Political Theory and the National State
The wars and revolutions of the twentieth century bring to its end a period that begins with the consolidation of the Western national states in the fifteenth century. An upheaval of such magnitude, convulsing the whole of a civilization, affects not the institutions only but also the sentiments and beliefs that went into their building, the verities that they represent, and the body of ideas and symbols used for denoting, justifying, and interpreting them. Political philosophy today is concerned with sifting the debris, with testing in the light of contemporary experience the validity of problems and symbols still taken for granted a generation ago, and with repairing the edifice of critical theory that has become badly dilapidated in the course of the so-called modern centuries.
A brief introductory assessment of this task will properly start from the vicissitudes of the power unit that has stamped its character on the era now drawing to its end, that is, from the national state. The nation organized for sovereign dominion over its territory and population, as it emerged in Western Europe in the fifteenth century, has become the prototype of political organizations. The prototypicality expresses itself, first, in the belief that national societies should have the status of sovereign power units; and, second, in the tendency to classify all sovereign powers as nations. Since, however, in historical reality neither all candidates for nationhood can form viable states, nor all viable power units are nations, the indulgence leads to difficulties in theory and practice.
When the principle of national self-determination broke the central and eastern European multinational empires, as seemed proper at the time, it also broke the Concert of Europe, which had furnished the hard core of stable organization for the area of Western civilization; and, after the interludes of French continental hegemony through the instrumentality of the League of Nations and German hegemony through the National Socialist expansion, the destruction has resulted for the time being in the organization of a Soviet empire and the counter-organization of the Western powers in the NATO, now including the United States and Canada, confronting one another along a border that divides the former German national state.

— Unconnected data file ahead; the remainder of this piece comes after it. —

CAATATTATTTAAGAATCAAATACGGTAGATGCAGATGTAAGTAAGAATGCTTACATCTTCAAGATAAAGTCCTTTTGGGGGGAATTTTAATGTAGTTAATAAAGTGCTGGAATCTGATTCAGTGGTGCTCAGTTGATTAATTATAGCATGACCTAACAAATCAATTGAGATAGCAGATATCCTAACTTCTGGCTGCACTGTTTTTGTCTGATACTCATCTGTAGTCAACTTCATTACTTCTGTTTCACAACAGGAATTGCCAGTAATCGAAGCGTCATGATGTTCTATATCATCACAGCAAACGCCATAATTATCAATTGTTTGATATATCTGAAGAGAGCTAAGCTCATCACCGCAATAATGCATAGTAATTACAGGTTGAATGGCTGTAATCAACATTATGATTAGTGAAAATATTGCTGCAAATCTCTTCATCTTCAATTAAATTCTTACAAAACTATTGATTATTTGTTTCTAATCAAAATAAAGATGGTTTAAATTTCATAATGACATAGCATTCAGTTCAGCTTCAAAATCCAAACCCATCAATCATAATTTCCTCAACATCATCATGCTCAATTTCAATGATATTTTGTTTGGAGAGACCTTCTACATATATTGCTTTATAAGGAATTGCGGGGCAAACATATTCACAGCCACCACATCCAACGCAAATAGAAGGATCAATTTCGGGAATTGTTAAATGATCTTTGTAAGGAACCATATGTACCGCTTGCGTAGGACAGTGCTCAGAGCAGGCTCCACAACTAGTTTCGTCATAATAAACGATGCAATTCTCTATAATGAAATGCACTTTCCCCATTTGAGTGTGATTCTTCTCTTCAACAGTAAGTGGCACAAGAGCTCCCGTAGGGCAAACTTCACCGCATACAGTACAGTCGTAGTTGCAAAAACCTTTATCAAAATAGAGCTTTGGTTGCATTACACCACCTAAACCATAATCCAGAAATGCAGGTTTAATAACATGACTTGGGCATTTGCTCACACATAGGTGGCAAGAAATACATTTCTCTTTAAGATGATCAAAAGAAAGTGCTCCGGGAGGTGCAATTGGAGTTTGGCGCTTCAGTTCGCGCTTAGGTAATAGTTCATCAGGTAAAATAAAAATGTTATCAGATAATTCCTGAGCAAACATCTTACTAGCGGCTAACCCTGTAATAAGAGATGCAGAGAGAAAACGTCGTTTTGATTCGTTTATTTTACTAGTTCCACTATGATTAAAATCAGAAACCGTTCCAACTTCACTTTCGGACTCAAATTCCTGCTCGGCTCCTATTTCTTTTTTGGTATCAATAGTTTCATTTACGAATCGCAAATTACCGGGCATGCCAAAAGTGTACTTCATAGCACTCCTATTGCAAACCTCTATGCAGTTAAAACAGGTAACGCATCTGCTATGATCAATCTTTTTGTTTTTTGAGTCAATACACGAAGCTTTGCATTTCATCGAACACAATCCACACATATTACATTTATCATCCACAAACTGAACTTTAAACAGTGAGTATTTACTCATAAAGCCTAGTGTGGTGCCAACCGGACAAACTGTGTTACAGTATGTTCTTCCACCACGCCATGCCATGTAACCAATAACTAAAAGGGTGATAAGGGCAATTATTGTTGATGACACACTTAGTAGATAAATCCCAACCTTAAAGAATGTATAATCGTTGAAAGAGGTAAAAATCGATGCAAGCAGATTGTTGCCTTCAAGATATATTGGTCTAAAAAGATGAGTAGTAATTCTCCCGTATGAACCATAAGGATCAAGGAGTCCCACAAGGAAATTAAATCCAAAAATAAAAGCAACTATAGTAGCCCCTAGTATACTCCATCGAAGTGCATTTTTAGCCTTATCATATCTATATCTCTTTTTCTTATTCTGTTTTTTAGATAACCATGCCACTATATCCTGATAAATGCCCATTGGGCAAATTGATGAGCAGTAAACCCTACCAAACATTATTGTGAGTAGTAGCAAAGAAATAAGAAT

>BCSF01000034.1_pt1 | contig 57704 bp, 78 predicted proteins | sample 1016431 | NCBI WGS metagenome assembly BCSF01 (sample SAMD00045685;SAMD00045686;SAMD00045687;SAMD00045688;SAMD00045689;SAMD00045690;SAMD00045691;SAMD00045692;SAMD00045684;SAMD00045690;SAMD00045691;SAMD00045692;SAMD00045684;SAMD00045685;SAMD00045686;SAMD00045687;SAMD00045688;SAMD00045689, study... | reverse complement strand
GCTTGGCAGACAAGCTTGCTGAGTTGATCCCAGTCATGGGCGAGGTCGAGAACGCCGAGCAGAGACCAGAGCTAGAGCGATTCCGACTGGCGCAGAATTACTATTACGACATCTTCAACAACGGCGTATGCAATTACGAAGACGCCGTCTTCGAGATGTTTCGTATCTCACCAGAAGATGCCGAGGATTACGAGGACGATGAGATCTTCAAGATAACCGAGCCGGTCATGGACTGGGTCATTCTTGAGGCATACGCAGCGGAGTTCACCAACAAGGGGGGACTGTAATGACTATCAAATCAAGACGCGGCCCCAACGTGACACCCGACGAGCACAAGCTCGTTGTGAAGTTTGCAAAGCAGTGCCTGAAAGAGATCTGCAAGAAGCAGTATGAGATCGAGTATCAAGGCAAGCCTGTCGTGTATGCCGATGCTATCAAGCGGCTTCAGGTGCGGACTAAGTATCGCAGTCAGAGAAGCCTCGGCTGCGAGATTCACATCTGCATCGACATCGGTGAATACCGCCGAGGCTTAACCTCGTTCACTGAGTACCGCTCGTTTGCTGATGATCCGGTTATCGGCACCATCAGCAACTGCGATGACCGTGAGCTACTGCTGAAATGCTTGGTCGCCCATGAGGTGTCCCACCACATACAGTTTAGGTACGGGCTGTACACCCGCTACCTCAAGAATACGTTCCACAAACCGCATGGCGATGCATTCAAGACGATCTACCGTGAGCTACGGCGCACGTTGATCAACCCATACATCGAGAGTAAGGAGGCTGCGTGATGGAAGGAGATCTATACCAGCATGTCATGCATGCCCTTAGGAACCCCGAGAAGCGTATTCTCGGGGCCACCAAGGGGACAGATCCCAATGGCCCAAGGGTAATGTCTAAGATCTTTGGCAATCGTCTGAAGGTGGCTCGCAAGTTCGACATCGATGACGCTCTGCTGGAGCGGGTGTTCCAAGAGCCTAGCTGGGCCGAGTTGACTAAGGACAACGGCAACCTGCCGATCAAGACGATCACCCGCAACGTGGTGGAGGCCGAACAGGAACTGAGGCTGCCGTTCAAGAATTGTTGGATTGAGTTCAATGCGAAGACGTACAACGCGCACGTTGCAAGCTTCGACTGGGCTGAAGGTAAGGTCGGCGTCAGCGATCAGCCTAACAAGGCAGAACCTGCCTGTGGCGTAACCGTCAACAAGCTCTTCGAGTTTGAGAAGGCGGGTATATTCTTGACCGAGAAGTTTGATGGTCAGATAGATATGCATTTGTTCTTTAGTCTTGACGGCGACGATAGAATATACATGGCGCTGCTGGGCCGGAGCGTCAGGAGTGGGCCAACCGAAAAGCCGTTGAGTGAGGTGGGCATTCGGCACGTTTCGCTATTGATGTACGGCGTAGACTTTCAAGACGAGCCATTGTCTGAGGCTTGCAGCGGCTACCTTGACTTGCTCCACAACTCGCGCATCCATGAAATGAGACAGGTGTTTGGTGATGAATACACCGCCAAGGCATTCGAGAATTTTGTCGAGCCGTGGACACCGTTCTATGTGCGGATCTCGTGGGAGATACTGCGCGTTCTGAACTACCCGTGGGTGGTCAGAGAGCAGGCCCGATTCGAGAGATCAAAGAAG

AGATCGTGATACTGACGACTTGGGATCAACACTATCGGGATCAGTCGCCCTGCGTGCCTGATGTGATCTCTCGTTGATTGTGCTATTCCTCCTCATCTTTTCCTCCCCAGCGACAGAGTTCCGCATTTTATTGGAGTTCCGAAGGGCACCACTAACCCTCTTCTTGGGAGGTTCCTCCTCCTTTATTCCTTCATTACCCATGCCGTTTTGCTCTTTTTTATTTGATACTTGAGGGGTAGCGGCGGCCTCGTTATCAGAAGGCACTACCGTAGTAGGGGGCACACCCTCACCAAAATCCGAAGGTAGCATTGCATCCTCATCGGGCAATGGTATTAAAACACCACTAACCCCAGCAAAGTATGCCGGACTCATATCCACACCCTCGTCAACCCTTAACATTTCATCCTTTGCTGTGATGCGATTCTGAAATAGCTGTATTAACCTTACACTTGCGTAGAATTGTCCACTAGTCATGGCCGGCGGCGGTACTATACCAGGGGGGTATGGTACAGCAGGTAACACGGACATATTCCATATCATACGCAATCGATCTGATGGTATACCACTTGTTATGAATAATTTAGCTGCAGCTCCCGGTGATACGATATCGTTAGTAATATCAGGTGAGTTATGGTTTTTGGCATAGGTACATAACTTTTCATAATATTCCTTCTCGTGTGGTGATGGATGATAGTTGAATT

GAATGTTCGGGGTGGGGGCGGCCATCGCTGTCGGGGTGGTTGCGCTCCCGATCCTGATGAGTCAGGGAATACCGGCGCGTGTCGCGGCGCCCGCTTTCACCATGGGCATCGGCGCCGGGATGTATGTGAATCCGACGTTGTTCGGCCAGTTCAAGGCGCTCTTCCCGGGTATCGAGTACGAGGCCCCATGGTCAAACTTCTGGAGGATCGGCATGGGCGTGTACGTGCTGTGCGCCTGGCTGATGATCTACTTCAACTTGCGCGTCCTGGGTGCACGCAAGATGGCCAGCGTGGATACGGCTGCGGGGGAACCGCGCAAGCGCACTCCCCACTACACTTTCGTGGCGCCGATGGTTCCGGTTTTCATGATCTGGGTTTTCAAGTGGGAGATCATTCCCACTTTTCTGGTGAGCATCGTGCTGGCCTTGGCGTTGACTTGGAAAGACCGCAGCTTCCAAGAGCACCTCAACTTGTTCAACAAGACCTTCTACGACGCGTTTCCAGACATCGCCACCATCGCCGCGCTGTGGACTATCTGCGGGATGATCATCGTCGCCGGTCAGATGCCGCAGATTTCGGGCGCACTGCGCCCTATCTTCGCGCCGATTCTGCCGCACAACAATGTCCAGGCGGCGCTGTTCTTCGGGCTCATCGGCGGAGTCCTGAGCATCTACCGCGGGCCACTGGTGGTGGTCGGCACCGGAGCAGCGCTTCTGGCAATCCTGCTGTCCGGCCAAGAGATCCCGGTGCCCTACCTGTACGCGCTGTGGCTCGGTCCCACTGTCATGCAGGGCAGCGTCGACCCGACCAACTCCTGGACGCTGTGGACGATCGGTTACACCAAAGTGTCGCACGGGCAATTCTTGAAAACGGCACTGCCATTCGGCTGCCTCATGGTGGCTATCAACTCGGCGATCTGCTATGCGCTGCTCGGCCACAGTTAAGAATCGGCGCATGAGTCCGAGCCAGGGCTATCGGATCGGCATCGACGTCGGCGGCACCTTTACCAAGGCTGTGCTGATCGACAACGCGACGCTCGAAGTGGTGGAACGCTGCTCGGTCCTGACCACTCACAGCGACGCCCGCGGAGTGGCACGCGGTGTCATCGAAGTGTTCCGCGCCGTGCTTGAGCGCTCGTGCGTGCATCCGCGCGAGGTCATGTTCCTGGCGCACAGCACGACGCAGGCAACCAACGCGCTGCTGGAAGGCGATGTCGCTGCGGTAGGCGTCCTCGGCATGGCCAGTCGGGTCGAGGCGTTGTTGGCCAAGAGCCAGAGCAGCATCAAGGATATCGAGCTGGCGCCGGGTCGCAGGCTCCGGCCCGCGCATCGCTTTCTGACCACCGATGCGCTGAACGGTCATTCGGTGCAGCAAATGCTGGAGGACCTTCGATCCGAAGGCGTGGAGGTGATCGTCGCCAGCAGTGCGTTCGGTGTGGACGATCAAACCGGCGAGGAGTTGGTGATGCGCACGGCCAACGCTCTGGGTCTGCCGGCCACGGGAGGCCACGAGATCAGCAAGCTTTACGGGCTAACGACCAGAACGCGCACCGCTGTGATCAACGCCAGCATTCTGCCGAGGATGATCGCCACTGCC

The object lesson of history should drive home the fact, well known to the more perspicacious thinkers of the nineteenth century, that the reality of politics is not exhausted by national states. As a consequence, a philosophy of politics that insists on being a theory of the state is rapidly moving into the shadow of obsolescence, as the theory of the polis did when the age of empire had come.
Separating the Essential from the Historically Contingent
The first problem to be mastered by a contemporary philosophy of politics is, therefore, a redefinition of its object in such a manner that the national state, while receiving its due, will be understood as part in a greater civilizational whole. The prototype has been further narrowed down, especially in the twentieth century, through its absorption of the demand that a national state, with regard to its internal organization, should be something like a democracy in the Anglo-Saxon sense. In the wake of such concretization of the type further difficulties both theoretical and practical were inevitable, for the European national states have different histories resulting in different locations of political authority.
A theory that insists on discussing politics in terms of Anglo-Saxon democracy cannot deal adequately even with the Western national states, and not at all with the political organization, e.g., of Asiatic civilizations. It will, therefore, be a second problem of political philosophy to separate the essential from the historically contingent and to break with the habit of treating the institutions of a particular national state at a particular time as if they truly manifested the nature of man.